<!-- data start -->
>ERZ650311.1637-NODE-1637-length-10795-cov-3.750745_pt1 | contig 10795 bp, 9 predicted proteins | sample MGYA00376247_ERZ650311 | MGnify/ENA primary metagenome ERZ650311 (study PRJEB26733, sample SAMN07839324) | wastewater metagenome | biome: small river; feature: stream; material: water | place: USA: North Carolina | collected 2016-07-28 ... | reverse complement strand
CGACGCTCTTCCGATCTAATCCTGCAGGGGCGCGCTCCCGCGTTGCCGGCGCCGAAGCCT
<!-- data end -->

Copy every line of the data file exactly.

>ERZ650311.1637-NODE-1637-length-10795-cov-3.750745_pt1 | contig 10795 bp, 9 predicted proteins | sample MGYA00376247_ERZ650311 | MGnify/ENA primary metagenome ERZ650311 (study PRJEB26733, sample SAMN07839324) | wastewater metagenome | biome: small river; feature: stream; material: water | place: USA: North Carolina | collected 2016-07-28 ... | reverse complement strand
CGACGCTCTTCCGATCTAATCCTGCAGGGGCGCGCTCCCGCGTTGCCGGCGCCGAAGCCT